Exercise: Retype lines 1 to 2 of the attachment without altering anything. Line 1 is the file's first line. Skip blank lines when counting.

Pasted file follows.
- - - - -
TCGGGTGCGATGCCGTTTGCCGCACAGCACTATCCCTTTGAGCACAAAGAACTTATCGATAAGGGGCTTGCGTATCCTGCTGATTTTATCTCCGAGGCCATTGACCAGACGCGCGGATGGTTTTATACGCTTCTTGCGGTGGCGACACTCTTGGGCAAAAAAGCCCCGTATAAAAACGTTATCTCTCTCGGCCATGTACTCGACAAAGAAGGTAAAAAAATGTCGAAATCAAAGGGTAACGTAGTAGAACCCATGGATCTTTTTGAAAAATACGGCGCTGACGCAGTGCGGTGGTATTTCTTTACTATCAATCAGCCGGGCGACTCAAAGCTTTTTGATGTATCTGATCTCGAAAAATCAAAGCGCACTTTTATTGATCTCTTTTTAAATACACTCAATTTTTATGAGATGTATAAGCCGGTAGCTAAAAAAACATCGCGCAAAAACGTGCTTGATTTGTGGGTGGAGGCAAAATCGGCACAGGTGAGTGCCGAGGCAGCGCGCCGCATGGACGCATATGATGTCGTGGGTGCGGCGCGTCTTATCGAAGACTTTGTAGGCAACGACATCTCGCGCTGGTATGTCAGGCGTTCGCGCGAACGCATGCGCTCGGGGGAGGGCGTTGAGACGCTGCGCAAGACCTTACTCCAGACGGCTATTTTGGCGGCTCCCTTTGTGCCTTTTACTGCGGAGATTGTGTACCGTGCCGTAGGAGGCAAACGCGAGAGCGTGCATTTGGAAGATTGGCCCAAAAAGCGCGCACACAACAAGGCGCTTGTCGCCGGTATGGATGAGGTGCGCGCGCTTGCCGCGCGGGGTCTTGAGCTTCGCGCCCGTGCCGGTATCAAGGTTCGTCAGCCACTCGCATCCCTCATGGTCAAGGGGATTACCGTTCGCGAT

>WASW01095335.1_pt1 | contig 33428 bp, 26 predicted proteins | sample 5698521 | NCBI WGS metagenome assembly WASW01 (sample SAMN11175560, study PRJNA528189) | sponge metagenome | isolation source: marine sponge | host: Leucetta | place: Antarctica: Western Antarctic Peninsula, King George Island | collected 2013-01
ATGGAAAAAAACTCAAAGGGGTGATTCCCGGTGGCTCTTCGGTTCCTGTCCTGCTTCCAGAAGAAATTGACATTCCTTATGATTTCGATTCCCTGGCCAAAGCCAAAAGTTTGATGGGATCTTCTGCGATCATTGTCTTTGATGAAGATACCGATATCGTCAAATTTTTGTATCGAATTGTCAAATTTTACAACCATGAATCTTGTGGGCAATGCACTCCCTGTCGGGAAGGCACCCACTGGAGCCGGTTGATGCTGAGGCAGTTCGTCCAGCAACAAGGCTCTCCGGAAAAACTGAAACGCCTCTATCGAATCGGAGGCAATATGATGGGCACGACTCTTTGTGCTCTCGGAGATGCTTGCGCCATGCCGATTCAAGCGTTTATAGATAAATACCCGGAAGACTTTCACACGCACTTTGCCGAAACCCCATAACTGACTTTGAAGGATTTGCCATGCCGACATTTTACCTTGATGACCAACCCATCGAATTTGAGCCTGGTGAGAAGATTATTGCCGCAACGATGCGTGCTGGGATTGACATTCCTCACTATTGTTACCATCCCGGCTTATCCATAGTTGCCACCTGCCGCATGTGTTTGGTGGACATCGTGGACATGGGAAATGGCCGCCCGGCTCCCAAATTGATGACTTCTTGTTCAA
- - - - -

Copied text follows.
TCGGGTGCGATGCCGTTTGCCGCACAGCACTATCCCTTTGAGCACAAAGAACTTATCGATAAGGGGCTTGCGTATCCTGCTGATTTTATCTCCGAGGCCATTGACCAGACGCGCGGATGGTTTTATACGCTTCTTGCGGTGGCGACACTCTTGGGCAAAAAAGCCCCGTATAAAAACGTTATCTCTCTCGGCCATGTACTCGACAAAGAAGGTAAAAAAATGTCGAAATCAAAGGGTAACGTAGTAGAACCCATGGATCTTTTTGAAAAATACGGCGCTGACGCAGTGCGGTGGTATTTCTTTACTATCAATCAGCCGGGCGACTCAAAGCTTTTTGATGTATCTGATCTCGAAAAATCAAAGCGCACTTTTATTGATCTCTTTTTAAATACACTCAATTTTTATGAGATGTATAAGCCGGTAGCTAAAAAAACATCGCGCAAAAACGTGCTTGATTTGTGGGTGGAGGCAAAATCGGCACAGGTGAGTGCCGAGGCAGCGCGCCGCATGGACGCATATGATGTCGTGGGTGCGGCGCGTCTTATCGAAGACTTTGTAGGCAACGACATCTCGCGCTGGTATGTCAGGCGTTCGCGCGAACGCATGCGCTCGGGGGAGGGCGTTGAGACGCTGCGCAAGACCTTACTCCAGACGGCTATTTTGGCGGCTCCCTTTGTGCCTTTTACTGCGGAGATTGTGTACCGTGCCGTAGGAGGCAAACGCGAGAGCGTGCATTTGGAAGATTGGCCCAAAAAGCGCGCACACAACAAGGCGCTTGTCGCCGGTATGGATGAGGTGCGCGCGCTTGCCGCGCGGGGTCTTGAGCTTCGCGCCCGTGCCGGTATCAAGGTTCGTCAGCCACTCGCATCCCTCATGGTCAAGGGGATTACCGTTCGCGAT

>WASW01095335.1_pt1 | contig 33428 bp, 26 predicted proteins | sample 5698521 | NCBI WGS metagenome assembly WASW01 (sample SAMN11175560, study PRJNA528189) | sponge metagenome | isolation source: marine sponge | host: Leucetta | place: Antarctica: Western Antarctic Peninsula, King George Island | collected 2013-01